And things you thought would never change
are gone. You’ve lost them. All!

Some men would let it ruin them
while others go in stride.
Me? I’m the middle, choosing paths
for the rest of my life’s ride.

I wish that I could boldly say
with total certainty
that I won’t let misfortune
take its final toll on me.

But for the moment I have to take
things one step at a time
and forget the steepness of the hill ,,,
to focus on the climb.


I’ve spent a lifetime building walls
knowing nothing else to do
With walls, I felt protected
from heartaches, old and new.

With every passing day a brick
was added to the pile.
As months and years passed by the wall
grew higher. Yet all the while

it never seemed to bring to me
the joy and peace I craved.
It only brought me solitude
and closer to the grave.

I longed to have somebody take
the mortar from my hand …
to tell me, “You don’t need that wall!
It’s alright! I understand!”

But I’ve spent a lifetime building walls
knowing nothing else to do.
So if I reject your loving hand
please know it’s me. Not you.

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Posted by on February 24, 2015 in Poetry


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Frank’s in Love!

The new love in Frank's life - Miss P

The new love in Frank’s life – Miss P

I just finished my last post, turned around and saw that Frank was acting a bit miffed.  Actually, it’s righteous indignation – he’s been after me all week to mention that one of his kinfolk won “Best in Show” at Westminster this past week. Miss P is only the second beagle to have won Best in Show, the first being her grand-uncle, Uno, back in 2008.

Here’s the story, over at Reuters, along with a little video.  (Pardon me while I wipe Frank’s drool off my keyboard!)

He’s anxiously awaiting the arrival of the next issue of “Play-Beagle”.  I tried to explain that not every star does risque poses immediately after hitting the big time.  Frank’s reply?  “Dude, she’s naked!”  What can I tell you?



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Posted by on February 22, 2015 in Frank Speaks


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Getting Ready for Baseball

The weather hasn’t been that cooperative here in Charleston over the past couple of days. It’s been overcast as all get-out, so I’ve not been back out with the camera to try and retake that last shot I posted.

So, in the spirit of the New Year, I thought I’d post some of my favorite baseball links. If you’re a casual fan, I don’t know that these will be of much interest to you. But if you’re a hard core baseball fan like me, you might find these useful when you’re talking to your buddies about things like salary caps, potential trades your favorite team might consider and the like. I’ve also posted a few links to sites that might help when it comes to planning out your daily team over at FanDuel or some of the other gaming sites.

As an aside, I haven’t done rotisserie baseball in years … fifteen, to be exact. I was really into it at one time. Back in August, 2000, I even won ESPN’s Weekly Challenge – I beat out about 125,000 other baseball junkies that week to take first prize! It wasn’t easy – I spent about 50 hours planning out my team that week. Every night, from 5pm to midnight, I’d pore over the next day’s pitcher / batter matchups. I’d go through it position by position, seeing which batters had historically good performance against each pitcher. I’d rank ’em by position, and then put together the best team I could given the $50k in salary we were allotted to put together a “team”. And all that effort seemed worthwhile when I won. At least it did for a while …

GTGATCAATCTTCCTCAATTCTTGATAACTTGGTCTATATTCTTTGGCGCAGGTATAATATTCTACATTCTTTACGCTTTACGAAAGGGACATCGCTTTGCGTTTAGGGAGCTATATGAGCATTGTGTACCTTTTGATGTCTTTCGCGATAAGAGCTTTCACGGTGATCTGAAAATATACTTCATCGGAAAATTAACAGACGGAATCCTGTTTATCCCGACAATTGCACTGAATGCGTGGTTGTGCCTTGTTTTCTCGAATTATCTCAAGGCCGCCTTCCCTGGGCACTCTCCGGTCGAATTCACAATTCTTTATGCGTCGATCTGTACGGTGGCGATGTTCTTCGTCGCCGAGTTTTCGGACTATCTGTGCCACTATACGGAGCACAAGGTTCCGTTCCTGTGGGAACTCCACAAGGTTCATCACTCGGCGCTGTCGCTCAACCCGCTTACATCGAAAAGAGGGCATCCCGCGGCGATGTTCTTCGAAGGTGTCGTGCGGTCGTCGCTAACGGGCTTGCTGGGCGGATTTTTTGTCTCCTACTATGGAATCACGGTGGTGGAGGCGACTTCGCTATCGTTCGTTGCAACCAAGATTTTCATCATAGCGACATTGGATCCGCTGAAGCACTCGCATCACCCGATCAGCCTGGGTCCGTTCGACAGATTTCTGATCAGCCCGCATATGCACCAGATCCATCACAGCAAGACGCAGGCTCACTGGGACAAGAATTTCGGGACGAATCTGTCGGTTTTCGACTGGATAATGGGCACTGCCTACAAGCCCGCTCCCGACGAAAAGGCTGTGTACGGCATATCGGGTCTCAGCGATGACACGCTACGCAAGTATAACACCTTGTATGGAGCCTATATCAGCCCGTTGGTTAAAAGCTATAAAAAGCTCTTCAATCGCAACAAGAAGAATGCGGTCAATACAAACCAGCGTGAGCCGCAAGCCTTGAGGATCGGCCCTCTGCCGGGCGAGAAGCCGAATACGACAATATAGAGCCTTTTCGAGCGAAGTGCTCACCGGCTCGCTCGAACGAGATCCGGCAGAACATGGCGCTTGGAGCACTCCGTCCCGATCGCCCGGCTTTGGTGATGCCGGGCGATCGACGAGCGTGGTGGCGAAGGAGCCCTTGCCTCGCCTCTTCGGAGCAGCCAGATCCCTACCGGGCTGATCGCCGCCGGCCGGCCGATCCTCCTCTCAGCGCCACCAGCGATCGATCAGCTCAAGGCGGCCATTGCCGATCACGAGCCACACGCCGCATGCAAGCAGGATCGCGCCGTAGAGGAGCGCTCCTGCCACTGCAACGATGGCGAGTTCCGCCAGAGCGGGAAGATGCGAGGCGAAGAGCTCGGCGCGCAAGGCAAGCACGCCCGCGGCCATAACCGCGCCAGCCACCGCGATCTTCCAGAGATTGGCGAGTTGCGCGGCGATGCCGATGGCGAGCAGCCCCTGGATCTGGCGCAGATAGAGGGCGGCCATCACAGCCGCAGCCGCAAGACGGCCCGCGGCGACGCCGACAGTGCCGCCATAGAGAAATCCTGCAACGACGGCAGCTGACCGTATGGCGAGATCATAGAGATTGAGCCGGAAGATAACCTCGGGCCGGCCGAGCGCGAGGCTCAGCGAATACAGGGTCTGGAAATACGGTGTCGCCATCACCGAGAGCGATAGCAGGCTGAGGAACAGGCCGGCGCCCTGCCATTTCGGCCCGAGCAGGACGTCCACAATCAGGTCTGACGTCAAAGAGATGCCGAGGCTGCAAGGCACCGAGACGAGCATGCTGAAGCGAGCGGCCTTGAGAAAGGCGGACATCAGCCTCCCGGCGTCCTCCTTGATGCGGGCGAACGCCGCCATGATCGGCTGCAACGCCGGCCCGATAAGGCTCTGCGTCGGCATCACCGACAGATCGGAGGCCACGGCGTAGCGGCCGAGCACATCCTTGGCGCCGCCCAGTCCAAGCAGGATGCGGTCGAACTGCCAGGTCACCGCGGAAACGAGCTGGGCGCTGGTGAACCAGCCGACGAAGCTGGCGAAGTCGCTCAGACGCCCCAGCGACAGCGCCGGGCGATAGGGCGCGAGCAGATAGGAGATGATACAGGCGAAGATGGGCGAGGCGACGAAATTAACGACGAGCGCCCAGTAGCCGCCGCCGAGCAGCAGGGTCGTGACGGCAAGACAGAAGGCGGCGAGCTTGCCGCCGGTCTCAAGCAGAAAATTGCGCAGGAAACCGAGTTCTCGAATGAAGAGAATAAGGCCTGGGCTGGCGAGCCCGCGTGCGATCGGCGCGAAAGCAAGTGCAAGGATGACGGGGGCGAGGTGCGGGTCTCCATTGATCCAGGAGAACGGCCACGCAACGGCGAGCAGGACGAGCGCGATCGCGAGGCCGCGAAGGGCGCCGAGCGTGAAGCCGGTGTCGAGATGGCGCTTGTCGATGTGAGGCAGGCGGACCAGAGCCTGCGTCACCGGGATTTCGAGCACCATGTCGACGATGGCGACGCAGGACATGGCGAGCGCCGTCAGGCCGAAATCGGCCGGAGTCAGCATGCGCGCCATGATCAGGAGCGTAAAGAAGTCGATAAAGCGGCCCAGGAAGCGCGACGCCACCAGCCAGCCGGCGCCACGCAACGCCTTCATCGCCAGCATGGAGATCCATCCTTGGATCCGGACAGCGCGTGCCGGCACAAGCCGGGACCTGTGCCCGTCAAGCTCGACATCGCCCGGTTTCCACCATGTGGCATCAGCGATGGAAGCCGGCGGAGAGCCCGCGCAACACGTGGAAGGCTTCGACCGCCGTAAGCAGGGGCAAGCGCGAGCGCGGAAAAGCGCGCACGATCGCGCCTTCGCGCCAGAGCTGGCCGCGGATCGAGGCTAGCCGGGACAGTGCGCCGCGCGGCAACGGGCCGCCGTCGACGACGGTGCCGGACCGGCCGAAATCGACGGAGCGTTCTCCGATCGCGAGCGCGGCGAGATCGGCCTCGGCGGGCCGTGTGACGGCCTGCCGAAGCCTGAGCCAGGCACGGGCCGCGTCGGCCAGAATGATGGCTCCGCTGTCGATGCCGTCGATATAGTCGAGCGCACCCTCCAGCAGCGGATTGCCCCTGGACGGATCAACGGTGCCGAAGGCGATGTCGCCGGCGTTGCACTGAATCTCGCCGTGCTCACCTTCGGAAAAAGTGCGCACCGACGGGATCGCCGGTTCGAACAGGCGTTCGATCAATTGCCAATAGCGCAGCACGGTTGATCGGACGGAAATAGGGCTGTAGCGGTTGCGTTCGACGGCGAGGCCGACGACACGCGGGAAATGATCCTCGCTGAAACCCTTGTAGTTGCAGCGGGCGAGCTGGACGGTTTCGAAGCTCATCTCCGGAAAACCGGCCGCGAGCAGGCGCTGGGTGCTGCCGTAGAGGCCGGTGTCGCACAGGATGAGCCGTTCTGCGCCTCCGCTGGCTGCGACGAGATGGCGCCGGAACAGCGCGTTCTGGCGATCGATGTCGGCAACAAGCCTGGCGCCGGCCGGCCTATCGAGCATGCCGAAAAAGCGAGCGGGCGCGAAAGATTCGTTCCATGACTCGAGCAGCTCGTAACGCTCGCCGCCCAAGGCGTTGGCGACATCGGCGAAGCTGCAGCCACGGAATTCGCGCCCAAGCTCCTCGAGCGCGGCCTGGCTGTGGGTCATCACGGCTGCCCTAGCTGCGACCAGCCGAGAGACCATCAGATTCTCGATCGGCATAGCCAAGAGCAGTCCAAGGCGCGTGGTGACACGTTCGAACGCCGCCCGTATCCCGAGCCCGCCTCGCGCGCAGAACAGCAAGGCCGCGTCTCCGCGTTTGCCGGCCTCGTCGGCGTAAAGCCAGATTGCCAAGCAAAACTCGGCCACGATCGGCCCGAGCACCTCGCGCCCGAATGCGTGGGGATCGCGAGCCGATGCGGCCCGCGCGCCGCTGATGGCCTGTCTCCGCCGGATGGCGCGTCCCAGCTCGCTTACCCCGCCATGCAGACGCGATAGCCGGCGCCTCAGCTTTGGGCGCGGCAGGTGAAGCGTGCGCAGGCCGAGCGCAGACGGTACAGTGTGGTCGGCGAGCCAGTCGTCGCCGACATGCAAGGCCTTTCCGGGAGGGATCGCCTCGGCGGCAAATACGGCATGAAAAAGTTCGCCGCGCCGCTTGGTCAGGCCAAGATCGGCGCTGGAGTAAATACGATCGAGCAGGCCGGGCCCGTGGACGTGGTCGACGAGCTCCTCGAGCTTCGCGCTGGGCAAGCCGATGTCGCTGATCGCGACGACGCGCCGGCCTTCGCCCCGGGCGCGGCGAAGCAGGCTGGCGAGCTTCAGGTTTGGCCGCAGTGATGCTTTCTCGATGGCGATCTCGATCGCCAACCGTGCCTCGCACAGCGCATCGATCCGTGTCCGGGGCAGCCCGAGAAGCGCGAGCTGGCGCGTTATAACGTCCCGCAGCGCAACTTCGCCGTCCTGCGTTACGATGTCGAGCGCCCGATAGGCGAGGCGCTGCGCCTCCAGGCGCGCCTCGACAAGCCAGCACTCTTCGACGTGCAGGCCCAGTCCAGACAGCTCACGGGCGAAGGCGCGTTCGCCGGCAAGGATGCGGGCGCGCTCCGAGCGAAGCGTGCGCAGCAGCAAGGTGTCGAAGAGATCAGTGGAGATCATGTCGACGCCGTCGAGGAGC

You know what my prize was? A freaking ESPN baseball cap!!!! Oh, I was also put in a drawing for a $5,000 home entertainment package (big screen TV, stereo sound system, etc.), along with the other 12 weekly winners from the second half of the season. But my name wasn’t drawn, so all I had to show for my 50 hours of work was a freaking cap! At the time, I was doing consulting work at about $55/hour, and the realization that this particular baseball cap cost me over $2,700 just about did me in! I haven’t played rotisserie baseball since!

On to the links …

MLB Gameday BIP Location

This is a cool site. Their tool enables you to overlay a chart depicting the balls in play from one park onto another one. You can do this for all balls in play in a given park or a particular batter. You can even select a pitcher to see how they fared against opposing hitters in that park. For example, do you want to get a feel for how Hanley Ramirez might have fared in 2014 if he had played the majority of his games at Fenway instead of at Dodger Stadium? No problem! This’ll give you an idea as to how many long outs in left field would have been doubles off the Green Monster (hopefully it’s a harbinger of things to come in 2015!). The tool even allows you to filter out certain types of balls in play, i.e. you can eliminate ground outs, or popups. It’s become one of my favorite sides to look at when it comes to trade rumors.